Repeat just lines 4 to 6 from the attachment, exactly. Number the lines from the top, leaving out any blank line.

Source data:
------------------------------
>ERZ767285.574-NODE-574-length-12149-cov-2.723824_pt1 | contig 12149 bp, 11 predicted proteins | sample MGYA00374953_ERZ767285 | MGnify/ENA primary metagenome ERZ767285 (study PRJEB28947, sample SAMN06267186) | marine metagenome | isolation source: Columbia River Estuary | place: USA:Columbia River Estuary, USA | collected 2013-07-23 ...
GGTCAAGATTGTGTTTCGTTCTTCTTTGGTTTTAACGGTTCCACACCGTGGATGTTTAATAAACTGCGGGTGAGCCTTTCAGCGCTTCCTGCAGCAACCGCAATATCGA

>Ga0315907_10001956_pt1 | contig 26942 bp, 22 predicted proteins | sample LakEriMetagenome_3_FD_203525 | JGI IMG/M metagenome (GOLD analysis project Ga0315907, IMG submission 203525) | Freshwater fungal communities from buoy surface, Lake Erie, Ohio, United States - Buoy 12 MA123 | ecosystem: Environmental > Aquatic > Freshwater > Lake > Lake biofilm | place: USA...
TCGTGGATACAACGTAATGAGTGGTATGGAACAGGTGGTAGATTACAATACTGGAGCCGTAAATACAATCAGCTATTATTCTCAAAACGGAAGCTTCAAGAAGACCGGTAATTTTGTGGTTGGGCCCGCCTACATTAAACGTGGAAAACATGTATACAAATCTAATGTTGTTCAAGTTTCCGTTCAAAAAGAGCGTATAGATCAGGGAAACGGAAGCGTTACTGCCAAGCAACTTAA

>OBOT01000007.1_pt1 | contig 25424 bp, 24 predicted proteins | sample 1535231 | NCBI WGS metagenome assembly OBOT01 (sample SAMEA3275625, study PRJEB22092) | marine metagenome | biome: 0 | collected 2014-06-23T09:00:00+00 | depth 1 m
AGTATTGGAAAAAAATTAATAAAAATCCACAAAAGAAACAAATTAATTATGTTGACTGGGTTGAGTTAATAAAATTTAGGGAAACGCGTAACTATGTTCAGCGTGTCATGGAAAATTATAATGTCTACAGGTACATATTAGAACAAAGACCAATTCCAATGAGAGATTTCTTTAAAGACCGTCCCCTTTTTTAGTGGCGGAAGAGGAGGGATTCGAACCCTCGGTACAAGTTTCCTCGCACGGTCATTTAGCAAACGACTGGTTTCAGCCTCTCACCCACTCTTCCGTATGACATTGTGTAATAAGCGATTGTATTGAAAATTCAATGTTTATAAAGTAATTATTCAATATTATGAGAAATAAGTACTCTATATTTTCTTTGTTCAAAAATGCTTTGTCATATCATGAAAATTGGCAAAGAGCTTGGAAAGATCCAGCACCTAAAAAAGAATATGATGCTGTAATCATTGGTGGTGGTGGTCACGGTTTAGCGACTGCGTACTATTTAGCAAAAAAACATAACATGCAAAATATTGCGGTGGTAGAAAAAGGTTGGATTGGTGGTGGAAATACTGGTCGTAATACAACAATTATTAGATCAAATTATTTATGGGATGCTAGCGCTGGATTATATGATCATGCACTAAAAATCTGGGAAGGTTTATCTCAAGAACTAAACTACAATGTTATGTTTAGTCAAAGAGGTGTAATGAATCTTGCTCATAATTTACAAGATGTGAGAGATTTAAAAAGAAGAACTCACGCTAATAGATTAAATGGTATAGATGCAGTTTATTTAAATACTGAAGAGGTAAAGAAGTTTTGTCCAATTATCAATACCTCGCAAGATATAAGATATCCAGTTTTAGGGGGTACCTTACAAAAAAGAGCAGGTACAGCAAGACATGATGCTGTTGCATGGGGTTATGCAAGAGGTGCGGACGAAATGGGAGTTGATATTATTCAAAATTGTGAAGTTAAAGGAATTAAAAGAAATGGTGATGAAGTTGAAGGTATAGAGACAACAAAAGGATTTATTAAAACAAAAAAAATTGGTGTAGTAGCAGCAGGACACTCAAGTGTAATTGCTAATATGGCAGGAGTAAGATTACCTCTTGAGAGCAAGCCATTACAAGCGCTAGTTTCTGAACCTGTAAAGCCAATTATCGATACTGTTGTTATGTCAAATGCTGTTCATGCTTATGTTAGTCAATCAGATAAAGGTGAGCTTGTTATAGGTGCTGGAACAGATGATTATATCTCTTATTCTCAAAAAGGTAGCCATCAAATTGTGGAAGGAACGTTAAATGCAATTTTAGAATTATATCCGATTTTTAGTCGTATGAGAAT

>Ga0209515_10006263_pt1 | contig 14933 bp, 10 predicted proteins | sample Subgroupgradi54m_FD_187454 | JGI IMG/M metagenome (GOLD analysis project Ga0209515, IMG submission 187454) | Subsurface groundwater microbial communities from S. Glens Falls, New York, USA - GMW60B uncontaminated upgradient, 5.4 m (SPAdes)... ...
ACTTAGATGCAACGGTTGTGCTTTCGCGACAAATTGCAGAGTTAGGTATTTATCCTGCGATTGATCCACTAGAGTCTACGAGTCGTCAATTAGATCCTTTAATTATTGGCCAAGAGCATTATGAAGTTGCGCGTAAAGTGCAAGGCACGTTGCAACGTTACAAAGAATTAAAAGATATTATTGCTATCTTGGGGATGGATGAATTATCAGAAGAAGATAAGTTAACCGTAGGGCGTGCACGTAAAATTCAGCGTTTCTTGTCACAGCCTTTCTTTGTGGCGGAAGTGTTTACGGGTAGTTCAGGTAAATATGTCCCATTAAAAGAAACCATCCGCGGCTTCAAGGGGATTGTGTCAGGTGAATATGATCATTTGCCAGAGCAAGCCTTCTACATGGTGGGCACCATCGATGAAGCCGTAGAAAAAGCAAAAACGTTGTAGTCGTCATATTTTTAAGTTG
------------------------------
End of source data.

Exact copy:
TCGTGGATACAACGTAATGAGTGGTATGGAACAGGTGGTAGATTACAATACTGGAGCCGTAAATACAATCAGCTATTATTCTCAAAACGGAAGCTTCAAGAAGACCGGTAATTTTGTGGTTGGGCCCGCCTACATTAAACGTGGAAAACATGTATACAAATCTAATGTTGTTCAAGTTTCCGTTCAAAAAGAGCGTATAGATCAGGGAAACGGAAGCGTTACTGCCAAGCAACTTAA

>OBOT01000007.1_pt1 | contig 25424 bp, 24 predicted proteins | sample 1535231 | NCBI WGS metagenome assembly OBOT01 (sample SAMEA3275625, study PRJEB22092) | marine metagenome | biome: 0 | collected 2014-06-23T09:00:00+00 | depth 1 m
AGTATTGGAAAAAAATTAATAAAAATCCACAAAAGAAACAAATTAATTATGTTGACTGGGTTGAGTTAATAAAATTTAGGGAAACGCGTAACTATGTTCAGCGTGTCATGGAAAATTATAATGTCTACAGGTACATATTAGAACAAAGACCAATTCCAATGAGAGATTTCTTTAAAGACCGTCCCCTTTTTTAGTGGCGGAAGAGGAGGGATTCGAACCCTCGGTACAAGTTTCCTCGCACGGTCATTTAGCAAACGACTGGTTTCAGCCTCTCACCCACTCTTCCGTATGACATTGTGTAATAAGCGATTGTATTGAAAATTCAATGTTTATAAAGTAATTATTCAATATTATGAGAAATAAGTACTCTATATTTTCTTTGTTCAAAAATGCTTTGTCATATCATGAAAATTGGCAAAGAGCTTGGAAAGATCCAGCACCTAAAAAAGAATATGATGCTGTAATCATTGGTGGTGGTGGTCACGGTTTAGCGACTGCGTACTATTTAGCAAAAAAACATAACATGCAAAATATTGCGGTGGTAGAAAAAGGTTGGATTGGTGGTGGAAATACTGGTCGTAATACAACAATTATTAGATCAAATTATTTATGGGATGCTAGCGCTGGATTATATGATCATGCACTAAAAATCTGGGAAGGTTTATCTCAAGAACTAAACTACAATGTTATGTTTAGTCAAAGAGGTGTAATGAATCTTGCTCATAATTTACAAGATGTGAGAGATTTAAAAAGAAGAACTCACGCTAATAGATTAAATGGTATAGATGCAGTTTATTTAAATACTGAAGAGGTAAAGAAGTTTTGTCCAATTATCAATACCTCGCAAGATATAAGATATCCAGTTTTAGGGGGTACCTTACAAAAAAGAGCAGGTACAGCAAGACATGATGCTGTTGCATGGGGTTATGCAAGAGGTGCGGACGAAATGGGAGTTGATATTATTCAAAATTGTGAAGTTAAAGGAATTAAAAGAAATGGTGATGAAGTTGAAGGTATAGAGACAACAAAAGGATTTATTAAAACAAAAAAAATTGGTGTAGTAGCAGCAGGACACTCAAGTGTAATTGCTAATATGGCAGGAGTAAGATTACCTCTTGAGAGCAAGCCATTACAAGCGCTAGTTTCTGAACCTGTAAAGCCAATTATCGATACTGTTGTTATGTCAAATGCTGTTCATGCTTATGTTAGTCAATCAGATAAAGGTGAGCTTGTTATAGGTGCTGGAACAGATGATTATATCTCTTATTCTCAAAAAGGTAGCCATCAAATTGTGGAAGGAACGTTAAATGCAATTTTAGAATTATATCCGATTTTTAGTCGTATGAGAAT